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Mark Templeton Covers Lots of Ground at Citrix Synergy

During his Wednesday keynote here at Citrix Synergy, president and CEO Mark Templeton made it clear that when it comes to virtualization and cloud computing, his company has the capabilities necessary for customers to optimize their experiences across unified personal, private and public clouds. He also announced new and upgraded products designed to fulfill his transformational vision of future computing.

After lauding Citrix's formal acquisition of Kaviza and praising his company's time-tested relationship with Microsoft, which is getting tighter as the two vendors align their technology stacks and go-to-market plan, he described two major pain points that the IT industry has to overcome in order to realize its full potential, followed by a call to arms. The first pain point is single-digit IT growth, while the second was the stifling of innovation by entrenched organizations that are "making it difficult to change."

On the upside, Templeton praised the consumerization of IT, and the liberating effects it provides for grass roots users who are taking control of their computing futures and moving toward the simplicity and self-choice that characterized the PC revolution of the early 80s.

"This is the most remarkably powerful force since the PC put the same kind of pressure on the mainframe," he said, adding that despite the massive proliferation of portable computing devices, "We don't think we're in the post-PC era at all. When it comes to consumerization, we're going to feature it, not fight it."

After announcing that TD Bank had won the Citrix Innovation Award, Templeton cited how personal clouds can be flashpoints for good and bad trends, and how the cost of ownership goes up if users dislike the features of their computing environments. As he put it, easy and simple produces a lower TCO.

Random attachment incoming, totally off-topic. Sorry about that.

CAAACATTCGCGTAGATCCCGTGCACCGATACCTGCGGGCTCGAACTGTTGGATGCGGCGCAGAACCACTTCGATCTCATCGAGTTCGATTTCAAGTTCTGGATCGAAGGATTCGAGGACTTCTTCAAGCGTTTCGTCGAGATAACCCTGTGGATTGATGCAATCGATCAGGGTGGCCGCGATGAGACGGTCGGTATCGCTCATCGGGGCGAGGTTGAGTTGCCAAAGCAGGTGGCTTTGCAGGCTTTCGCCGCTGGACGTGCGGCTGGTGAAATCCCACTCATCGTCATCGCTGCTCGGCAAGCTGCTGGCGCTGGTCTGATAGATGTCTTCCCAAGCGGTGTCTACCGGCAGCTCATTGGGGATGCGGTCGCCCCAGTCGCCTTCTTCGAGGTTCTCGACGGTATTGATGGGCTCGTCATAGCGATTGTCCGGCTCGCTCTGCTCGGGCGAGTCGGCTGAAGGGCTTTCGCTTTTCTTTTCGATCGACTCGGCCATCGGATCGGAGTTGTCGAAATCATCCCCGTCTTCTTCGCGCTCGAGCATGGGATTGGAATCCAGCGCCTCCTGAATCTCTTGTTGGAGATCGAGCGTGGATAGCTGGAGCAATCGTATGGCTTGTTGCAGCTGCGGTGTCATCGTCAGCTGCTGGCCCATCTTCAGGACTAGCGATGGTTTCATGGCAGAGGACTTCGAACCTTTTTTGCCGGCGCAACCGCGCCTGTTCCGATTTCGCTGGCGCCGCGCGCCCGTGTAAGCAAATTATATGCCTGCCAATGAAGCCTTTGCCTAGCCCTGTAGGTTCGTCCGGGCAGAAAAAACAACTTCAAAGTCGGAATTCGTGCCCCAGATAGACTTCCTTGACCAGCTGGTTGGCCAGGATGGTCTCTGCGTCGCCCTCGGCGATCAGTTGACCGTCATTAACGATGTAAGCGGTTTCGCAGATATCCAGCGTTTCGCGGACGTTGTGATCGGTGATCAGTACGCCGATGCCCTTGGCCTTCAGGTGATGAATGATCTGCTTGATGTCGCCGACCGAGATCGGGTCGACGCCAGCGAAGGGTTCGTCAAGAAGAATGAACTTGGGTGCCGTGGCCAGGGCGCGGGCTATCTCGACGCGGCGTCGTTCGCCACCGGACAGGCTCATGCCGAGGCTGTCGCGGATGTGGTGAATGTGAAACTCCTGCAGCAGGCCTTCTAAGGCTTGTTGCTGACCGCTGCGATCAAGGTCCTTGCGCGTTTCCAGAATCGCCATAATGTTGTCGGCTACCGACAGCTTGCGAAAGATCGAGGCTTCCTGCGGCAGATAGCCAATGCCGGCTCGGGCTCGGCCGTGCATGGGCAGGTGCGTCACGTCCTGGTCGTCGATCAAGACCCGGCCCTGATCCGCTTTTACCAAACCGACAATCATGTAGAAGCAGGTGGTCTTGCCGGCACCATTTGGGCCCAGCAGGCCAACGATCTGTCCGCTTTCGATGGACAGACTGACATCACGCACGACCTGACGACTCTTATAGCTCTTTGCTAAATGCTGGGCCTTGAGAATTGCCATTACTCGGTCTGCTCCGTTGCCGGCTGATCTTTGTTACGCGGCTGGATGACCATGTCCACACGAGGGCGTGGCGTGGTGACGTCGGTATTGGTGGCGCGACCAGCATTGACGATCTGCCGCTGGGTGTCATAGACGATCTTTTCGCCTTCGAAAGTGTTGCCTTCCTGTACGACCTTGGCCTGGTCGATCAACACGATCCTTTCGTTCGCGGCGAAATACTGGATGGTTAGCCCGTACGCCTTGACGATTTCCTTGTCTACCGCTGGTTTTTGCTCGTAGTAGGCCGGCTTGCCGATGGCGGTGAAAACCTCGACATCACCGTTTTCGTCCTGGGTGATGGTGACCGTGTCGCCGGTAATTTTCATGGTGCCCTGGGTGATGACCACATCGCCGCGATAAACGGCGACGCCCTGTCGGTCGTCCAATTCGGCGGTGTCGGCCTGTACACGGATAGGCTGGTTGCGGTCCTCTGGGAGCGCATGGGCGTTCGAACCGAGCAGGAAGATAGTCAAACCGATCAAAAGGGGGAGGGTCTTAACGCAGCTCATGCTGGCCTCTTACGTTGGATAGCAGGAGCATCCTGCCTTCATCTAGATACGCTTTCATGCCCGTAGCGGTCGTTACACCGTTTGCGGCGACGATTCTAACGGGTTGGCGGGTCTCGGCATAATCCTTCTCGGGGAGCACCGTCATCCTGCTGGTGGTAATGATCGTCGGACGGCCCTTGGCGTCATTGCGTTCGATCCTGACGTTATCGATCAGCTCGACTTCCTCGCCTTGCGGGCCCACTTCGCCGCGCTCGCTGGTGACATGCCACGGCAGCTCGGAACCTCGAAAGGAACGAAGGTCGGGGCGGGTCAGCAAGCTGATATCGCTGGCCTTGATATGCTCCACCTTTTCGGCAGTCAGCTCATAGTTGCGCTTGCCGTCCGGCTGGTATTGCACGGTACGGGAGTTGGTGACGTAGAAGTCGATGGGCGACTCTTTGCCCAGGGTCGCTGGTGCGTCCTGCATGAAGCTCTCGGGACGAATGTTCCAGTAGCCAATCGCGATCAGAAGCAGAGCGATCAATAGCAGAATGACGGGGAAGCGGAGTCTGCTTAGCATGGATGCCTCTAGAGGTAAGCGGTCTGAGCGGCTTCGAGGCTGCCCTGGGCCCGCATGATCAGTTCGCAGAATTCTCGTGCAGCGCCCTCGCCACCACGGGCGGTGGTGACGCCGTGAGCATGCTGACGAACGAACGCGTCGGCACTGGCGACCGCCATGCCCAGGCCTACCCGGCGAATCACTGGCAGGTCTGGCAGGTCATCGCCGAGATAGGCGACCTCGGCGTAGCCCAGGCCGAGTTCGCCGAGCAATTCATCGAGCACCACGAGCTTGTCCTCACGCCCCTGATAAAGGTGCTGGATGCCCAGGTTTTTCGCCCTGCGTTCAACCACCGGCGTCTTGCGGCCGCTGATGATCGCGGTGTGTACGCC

"If I was the czar of computing, I would make one law: No more IT projects that require training," he asserted.

The CEO praised XenClient, saying there have been 100,000 downloads of the product during the past year. Then he announced XenClient 2, which is optimized for local, virtualized desktops, and XenClient XT, which is targeted at "severe" computing environments with "extreme" security requirements that need for very high performance.

Turning his attention to Citrix Receiver, he said that at last count, the device supported 149 smartphones, 37 tablets and 10 thin-client devices, along with thousands of PCs and Macs. He also announced Citrix Receiver for the Web, which works with any browser and is optimized for Google environments.

Other new products unveiled: NetScaler Cloud Gateway, which features single sign-on, user provisioning and strong SaaS compatibility, and NetScaler Cloud Bridge, created to enhance and secure the movement of data between private and public clouds. On the topic of public clouds, Templeton, who is not known for taking shots at VMware, said "By using server virtualization, you are not building a public cloud."

Citrix's relationship with Rackspace was highlighted when Templeton announced his company's participation in "Citrix Project Olympus," which will feature XenServer working with the rapidly growing OpenStack, developed by Rackspace. An early-access program for that project is currently open.

In the end, he promulgated something of a transformational manifesto that called for device and network independence, inclusional, as opposed to exclusionary security, and elastic services available at variable costs.

Posted by Bruce Hoard on 05/26/2011 at 12:48 PM


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